Introduction to the market for mergers and acquisitions in China
With its emergence as a strong global economy, opportunities for mergers and acquisitions in China have increased in number and scale. However, financial, regulatory and cultural complexities surrounding Chinese transactions present unique challenges. Despite the overall global economic decline, M&A in certain sectors such as TMT and industrials remained active in 2019. The global factors impacting the future of the China’s M&A market are segmented into three scenarios.
These three scenarios include: The U.S. China trade tensions stabilizing through phased agreements. Second, China’s new foreign investment law and policy coming into play. Third, China’s planned new rules to open up certain heavily regulated industries such as automobiles and financial services. Therefore, the 2020 and 2021 the outlook for China’s M&A market be more active than in 2019, especially in those industries and particularly through inbound deals.
Looking deeper into 2020 and beyond, Chinese outbound transactions focused on strategic areas will continue to be a main driver for Chinese outbound M&A activity in the region. However, continued tensions between the U.S. and China in combination with the hurdles presented by national security reviews may dampen China’s interests in outbound activities to the U.S. and Europe. On the other hand, multinational companies in China will continue to review their domestic China market strategy and reevaluate their interests in forming partnerships with Chinese firms. As a result, this will drive support for steady deal activity. Furthermore, sponsors will remain active in Greater China with additional capital to deploy attractive valuations.
Legislation and Policy Changes in China’s M&A market
There is no single law or regulation specifically regulating M&A in China. An M&A deal may involve many laws and regulations. For example, PRC Company Law may be relevant when designing the corporate structure of the target company. PRC Securities Law and its supporting regulations may come into play in a public M&A transaction. Contract Law may govern when an asset purchase is part of the deal. Employment Law and Employment Contract Law may come into play when employees need to be transferred in the transaction. In addition, tax law is always relevant, and foreign exchange policy and regulation is important when payment of the deal needs to be made cross-border. Antitrust Law may be relevant if a deal meets a certain threshold triggering a regulatory requirement to make a filing.
The Foreign Investment Law, which took effect on January 1 2020, will replace a collection of decades old laws with a single, unified and streamlined legal and regulatory framework for foreign investment that is applicable nationwide. The Chinese national legislature passed the Foreign Investment Law with the aim of creating a better business environment for overseas investors. Inbound investment via M&A in China is expected to reach $1.5 trillion dollars over the next 10 years according to a report from Xinhua News.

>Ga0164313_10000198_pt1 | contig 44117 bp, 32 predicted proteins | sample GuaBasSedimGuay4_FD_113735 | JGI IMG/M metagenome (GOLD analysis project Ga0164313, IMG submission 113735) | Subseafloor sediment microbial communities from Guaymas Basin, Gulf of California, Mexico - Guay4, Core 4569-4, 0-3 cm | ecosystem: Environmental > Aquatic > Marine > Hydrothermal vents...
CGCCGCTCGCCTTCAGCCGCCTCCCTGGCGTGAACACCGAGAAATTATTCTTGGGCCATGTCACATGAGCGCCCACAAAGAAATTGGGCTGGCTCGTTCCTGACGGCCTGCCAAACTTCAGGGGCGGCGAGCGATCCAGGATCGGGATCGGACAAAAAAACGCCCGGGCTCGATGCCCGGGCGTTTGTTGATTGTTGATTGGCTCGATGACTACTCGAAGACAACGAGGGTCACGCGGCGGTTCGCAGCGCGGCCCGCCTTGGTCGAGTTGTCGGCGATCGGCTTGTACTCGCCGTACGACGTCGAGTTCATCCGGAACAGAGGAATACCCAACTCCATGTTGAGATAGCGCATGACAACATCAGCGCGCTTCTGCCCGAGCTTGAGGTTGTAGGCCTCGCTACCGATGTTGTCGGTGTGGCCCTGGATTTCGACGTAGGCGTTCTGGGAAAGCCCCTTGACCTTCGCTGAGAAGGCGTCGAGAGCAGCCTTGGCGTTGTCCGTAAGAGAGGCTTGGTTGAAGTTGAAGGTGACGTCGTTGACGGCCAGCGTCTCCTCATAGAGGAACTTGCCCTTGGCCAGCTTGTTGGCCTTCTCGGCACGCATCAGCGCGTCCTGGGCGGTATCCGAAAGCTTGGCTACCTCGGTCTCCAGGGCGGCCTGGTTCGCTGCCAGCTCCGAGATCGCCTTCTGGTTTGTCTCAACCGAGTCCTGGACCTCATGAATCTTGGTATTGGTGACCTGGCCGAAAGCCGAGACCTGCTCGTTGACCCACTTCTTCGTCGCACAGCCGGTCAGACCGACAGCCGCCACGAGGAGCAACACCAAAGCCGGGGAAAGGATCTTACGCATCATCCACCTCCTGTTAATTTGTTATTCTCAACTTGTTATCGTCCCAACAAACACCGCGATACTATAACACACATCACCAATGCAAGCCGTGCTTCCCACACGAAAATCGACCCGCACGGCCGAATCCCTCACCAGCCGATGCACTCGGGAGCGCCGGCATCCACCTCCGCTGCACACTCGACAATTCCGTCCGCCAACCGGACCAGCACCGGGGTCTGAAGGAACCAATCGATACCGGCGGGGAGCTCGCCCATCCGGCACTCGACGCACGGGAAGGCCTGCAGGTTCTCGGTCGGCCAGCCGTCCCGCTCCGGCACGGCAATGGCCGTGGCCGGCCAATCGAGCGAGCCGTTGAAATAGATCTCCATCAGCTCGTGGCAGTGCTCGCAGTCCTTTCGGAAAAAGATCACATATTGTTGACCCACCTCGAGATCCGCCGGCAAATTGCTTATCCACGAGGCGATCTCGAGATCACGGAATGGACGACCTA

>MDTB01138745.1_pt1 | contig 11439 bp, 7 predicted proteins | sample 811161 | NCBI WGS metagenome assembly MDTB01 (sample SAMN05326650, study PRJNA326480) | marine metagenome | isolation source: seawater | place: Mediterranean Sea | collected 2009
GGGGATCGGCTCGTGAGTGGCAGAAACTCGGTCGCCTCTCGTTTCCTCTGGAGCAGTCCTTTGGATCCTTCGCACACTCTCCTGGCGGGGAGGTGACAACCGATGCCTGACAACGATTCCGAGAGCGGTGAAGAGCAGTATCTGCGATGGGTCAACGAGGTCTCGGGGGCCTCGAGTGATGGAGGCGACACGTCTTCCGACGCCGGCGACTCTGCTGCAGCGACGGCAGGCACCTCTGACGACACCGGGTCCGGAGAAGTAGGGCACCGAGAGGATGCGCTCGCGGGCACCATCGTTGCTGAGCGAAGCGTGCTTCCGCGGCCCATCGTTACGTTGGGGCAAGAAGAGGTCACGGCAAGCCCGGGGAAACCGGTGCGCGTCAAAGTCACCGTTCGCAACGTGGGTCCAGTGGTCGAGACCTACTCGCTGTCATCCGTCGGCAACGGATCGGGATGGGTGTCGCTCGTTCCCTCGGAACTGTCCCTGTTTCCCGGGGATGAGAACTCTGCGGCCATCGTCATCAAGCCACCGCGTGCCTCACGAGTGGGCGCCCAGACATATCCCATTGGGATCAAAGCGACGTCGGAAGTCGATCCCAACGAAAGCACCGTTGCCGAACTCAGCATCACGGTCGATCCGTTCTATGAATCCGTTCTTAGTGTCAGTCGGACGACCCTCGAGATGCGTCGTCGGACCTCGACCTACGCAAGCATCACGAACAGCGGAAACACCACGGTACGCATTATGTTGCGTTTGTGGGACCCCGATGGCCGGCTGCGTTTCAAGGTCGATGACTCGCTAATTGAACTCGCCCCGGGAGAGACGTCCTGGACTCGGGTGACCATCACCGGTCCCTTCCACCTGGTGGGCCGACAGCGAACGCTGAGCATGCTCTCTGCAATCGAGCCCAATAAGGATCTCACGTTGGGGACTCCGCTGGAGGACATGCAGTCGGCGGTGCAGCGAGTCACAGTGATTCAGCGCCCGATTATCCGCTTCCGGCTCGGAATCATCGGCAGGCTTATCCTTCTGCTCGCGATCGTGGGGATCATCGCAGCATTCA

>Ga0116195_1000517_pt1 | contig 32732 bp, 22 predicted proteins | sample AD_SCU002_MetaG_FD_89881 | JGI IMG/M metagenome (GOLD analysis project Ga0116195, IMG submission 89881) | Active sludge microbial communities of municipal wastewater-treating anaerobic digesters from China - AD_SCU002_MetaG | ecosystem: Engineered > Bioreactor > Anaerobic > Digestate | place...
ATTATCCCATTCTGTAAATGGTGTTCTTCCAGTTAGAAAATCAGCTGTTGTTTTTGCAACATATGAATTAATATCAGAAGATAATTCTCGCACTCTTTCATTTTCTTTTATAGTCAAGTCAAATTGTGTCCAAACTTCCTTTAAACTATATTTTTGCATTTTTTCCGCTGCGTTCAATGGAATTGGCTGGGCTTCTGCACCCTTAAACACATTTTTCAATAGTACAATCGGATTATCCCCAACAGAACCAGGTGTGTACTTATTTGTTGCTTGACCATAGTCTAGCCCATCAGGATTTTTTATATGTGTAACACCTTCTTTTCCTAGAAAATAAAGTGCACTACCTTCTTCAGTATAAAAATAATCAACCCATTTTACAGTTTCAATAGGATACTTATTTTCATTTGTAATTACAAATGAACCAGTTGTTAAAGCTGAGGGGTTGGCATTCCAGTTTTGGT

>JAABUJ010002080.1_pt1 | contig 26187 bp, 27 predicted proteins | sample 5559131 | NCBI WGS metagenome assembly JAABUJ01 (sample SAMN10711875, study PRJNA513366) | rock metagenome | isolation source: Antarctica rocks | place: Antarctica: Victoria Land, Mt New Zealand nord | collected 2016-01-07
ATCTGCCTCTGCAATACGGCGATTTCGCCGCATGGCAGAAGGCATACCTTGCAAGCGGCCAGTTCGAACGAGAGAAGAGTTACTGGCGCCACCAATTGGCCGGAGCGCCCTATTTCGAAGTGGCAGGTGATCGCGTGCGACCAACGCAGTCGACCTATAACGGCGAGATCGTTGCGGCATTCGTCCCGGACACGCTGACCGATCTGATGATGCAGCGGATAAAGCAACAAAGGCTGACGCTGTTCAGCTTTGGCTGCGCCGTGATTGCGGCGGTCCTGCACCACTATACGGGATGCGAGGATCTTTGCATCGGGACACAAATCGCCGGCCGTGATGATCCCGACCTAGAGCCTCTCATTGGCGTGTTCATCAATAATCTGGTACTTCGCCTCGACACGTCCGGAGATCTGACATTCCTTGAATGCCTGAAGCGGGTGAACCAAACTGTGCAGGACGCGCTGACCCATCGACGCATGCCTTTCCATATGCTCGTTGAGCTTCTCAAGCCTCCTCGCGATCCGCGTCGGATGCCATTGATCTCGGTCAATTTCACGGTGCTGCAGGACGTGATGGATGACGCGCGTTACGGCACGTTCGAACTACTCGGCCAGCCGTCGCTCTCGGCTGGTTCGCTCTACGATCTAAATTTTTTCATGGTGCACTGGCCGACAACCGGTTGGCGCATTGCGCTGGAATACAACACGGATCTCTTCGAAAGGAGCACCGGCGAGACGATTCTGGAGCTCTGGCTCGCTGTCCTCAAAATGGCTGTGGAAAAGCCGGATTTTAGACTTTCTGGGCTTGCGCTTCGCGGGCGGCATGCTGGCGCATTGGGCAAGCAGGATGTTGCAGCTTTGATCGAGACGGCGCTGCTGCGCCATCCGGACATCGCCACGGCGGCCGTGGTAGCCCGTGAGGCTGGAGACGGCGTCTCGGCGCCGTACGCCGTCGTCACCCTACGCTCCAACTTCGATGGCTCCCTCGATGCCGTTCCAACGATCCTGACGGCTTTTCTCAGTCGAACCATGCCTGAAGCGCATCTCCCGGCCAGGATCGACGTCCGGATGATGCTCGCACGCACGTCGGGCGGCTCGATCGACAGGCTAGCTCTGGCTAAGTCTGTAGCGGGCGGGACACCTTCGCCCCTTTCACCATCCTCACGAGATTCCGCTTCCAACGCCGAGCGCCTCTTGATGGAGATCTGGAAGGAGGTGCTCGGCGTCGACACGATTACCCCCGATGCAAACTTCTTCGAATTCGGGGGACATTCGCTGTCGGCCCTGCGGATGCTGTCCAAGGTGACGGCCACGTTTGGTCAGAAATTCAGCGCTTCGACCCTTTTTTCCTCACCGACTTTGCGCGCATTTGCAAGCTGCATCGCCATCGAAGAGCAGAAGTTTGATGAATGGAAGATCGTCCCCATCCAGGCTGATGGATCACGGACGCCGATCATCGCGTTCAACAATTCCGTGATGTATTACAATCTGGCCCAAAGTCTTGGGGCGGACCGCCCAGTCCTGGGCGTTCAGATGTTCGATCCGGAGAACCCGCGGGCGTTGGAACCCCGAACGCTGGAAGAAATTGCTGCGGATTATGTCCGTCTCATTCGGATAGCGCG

The Foreign Investment Law seeks to protect the rights of foreign investors and their intellectual property, and clearly incentivizes them to invest in China. It also helps Chinese companies move up the value chain. The evolving nature of China’s consumer economy and the desire for Chinese industry to continue to move up the value chain are two particularly important drivers of economic opportunity. These factors are expected to boost inbound M&A transactions in the future.
Defining M&A: Types of Mergers and Deal Players
A merger is the process by which two or more companies merge together as one new company. Acquisition often refers to the process when a financially stronger company acquires over 50% of shares of another company and brings it into its own operation. Companies can also engage in a minority share, majority share, equal share and buyout scenario acquisition. The decision of which option to take is tied into a corporate’s strategy and growth plans. Additionally, it is important to consider acquisition structure, as each option offers varying degrees of control and various other trade offs. There are five types of mergers: horizontal, vertical, market-extension, product-extension, and conglomerate mergers.
Moreover, M&A acquirers fall under two broad categories. First are strategic investors, which are operating companies looking to buy other businesses in order to expand or defend market share and enhance profitability. The second are private equity investors (or financial buyers). Financial buyers are buyers that purchase minority stakes in start-ups, mid-growth enterprises and mature businesses using funds pooled from individual investors. Financial buyers typically aim to eventually sell out at a profit through exits such as initial public offerings (IPOs) or a sale to strategic investors.
Global M&A Market
Global M&A made a strong showing in 2019. This came as stock markets reached all-time highs, private equity firms raised record funds, and companies searched for growth and other ways to address technological and economic disruptions. This was impressive given the fears of a potential recession, stock pull-backs in certain markets, increasing trade disputes, as well as heightened national security and competition concerns.